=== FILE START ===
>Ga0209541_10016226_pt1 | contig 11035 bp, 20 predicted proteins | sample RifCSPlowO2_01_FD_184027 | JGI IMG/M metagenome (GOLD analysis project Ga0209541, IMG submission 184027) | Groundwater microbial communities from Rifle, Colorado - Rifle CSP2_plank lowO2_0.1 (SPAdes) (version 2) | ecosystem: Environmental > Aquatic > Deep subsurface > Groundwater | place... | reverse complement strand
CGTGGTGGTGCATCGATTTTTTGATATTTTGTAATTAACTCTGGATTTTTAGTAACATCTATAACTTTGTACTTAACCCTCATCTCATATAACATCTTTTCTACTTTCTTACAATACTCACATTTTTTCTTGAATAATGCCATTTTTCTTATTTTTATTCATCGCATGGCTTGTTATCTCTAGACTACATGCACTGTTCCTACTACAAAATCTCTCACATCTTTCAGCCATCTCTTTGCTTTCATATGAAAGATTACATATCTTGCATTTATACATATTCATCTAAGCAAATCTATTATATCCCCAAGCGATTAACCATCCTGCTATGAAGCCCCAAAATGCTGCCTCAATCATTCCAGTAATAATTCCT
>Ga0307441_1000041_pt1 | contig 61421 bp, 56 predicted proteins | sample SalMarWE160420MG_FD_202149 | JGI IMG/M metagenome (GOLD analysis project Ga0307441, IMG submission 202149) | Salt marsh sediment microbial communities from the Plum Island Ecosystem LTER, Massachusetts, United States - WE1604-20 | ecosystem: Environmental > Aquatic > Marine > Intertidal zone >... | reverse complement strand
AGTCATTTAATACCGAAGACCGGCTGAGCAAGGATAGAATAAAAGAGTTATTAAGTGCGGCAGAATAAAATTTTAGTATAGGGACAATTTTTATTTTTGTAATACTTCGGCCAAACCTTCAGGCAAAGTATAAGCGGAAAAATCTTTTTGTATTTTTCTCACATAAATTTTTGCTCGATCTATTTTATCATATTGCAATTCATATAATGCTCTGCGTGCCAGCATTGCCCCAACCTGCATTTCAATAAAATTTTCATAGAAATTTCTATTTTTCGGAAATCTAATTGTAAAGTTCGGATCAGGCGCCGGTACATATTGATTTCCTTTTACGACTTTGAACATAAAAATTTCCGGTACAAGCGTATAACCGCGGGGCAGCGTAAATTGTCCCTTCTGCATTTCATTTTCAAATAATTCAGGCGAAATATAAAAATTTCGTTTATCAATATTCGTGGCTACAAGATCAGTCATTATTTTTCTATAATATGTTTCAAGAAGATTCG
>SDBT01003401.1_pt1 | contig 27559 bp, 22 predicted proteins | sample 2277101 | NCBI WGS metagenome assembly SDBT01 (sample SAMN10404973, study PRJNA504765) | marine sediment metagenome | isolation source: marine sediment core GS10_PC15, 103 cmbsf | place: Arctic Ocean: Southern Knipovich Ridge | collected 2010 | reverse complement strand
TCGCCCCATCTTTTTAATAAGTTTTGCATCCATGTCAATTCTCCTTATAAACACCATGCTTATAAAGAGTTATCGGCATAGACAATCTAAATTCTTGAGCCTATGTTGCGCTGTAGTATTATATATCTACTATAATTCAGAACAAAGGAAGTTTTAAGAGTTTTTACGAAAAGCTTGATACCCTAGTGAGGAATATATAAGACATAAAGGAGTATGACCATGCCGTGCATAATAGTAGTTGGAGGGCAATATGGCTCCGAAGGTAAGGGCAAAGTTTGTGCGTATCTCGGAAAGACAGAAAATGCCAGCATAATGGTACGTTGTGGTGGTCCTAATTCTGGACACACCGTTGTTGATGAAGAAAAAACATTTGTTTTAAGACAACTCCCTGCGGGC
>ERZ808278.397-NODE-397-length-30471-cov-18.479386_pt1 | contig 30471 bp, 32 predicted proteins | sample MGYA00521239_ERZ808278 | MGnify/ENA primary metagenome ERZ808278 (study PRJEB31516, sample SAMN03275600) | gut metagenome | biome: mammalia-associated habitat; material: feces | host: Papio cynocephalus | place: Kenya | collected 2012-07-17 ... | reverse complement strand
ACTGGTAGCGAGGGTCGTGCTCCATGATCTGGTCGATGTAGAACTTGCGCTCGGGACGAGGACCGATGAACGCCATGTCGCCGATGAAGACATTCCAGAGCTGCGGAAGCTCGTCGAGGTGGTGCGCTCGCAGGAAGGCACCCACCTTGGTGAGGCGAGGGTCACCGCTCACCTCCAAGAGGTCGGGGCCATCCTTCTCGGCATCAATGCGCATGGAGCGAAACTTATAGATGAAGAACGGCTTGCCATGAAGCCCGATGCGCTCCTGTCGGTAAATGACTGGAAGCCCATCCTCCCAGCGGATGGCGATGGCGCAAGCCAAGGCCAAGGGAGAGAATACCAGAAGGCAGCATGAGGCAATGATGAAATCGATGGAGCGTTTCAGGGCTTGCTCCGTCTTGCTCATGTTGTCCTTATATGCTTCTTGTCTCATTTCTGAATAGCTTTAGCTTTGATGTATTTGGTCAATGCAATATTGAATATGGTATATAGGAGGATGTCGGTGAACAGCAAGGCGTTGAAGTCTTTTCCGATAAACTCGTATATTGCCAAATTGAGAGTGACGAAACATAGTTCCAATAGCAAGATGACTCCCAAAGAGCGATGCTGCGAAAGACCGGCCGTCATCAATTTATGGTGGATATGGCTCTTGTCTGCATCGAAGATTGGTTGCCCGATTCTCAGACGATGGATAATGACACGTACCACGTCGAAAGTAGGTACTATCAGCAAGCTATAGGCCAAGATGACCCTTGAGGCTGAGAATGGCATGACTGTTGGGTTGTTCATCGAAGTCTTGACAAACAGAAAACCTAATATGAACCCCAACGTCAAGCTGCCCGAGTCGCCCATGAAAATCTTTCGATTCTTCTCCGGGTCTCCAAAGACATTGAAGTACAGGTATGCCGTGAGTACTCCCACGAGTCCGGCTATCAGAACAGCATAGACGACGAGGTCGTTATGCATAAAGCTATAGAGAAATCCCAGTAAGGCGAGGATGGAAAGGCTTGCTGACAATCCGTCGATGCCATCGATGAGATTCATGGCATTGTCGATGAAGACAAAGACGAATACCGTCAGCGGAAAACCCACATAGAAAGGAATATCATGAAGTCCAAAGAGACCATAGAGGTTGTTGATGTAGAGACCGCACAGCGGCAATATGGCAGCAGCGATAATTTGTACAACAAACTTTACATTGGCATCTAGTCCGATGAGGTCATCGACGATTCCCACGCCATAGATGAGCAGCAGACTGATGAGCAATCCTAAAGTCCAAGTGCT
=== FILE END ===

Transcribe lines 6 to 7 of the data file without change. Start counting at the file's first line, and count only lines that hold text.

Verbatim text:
TCGCCCCATCTTTTTAATAAGTTTTGCATCCATGTCAATTCTCCTTATAAACACCATGCTTATAAAGAGTTATCGGCATAGACAATCTAAATTCTTGAGCCTATGTTGCGCTGTAGTATTATATATCTACTATAATTCAGAACAAAGGAAGTTTTAAGAGTTTTTACGAAAAGCTTGATACCCTAGTGAGGAATATATAAGACATAAAGGAGTATGACCATGCCGTGCATAATAGTAGTTGGAGGGCAATATGGCTCCGAAGGTAAGGGCAAAGTTTGTGCGTATCTCGGAAAGACAGAAAATGCCAGCATAATGGTACGTTGTGGTGGTCCTAATTCTGGACACACCGTTGTTGATGAAGAAAAAACATTTGTTTTAAGACAACTCCCTGCGGGC
>ERZ808278.397-NODE-397-length-30471-cov-18.479386_pt1 | contig 30471 bp, 32 predicted proteins | sample MGYA00521239_ERZ808278 | MGnify/ENA primary metagenome ERZ808278 (study PRJEB31516, sample SAMN03275600) | gut metagenome | biome: mammalia-associated habitat; material: feces | host: Papio cynocephalus | place: Kenya | collected 2012-07-17 ... | reverse complement strand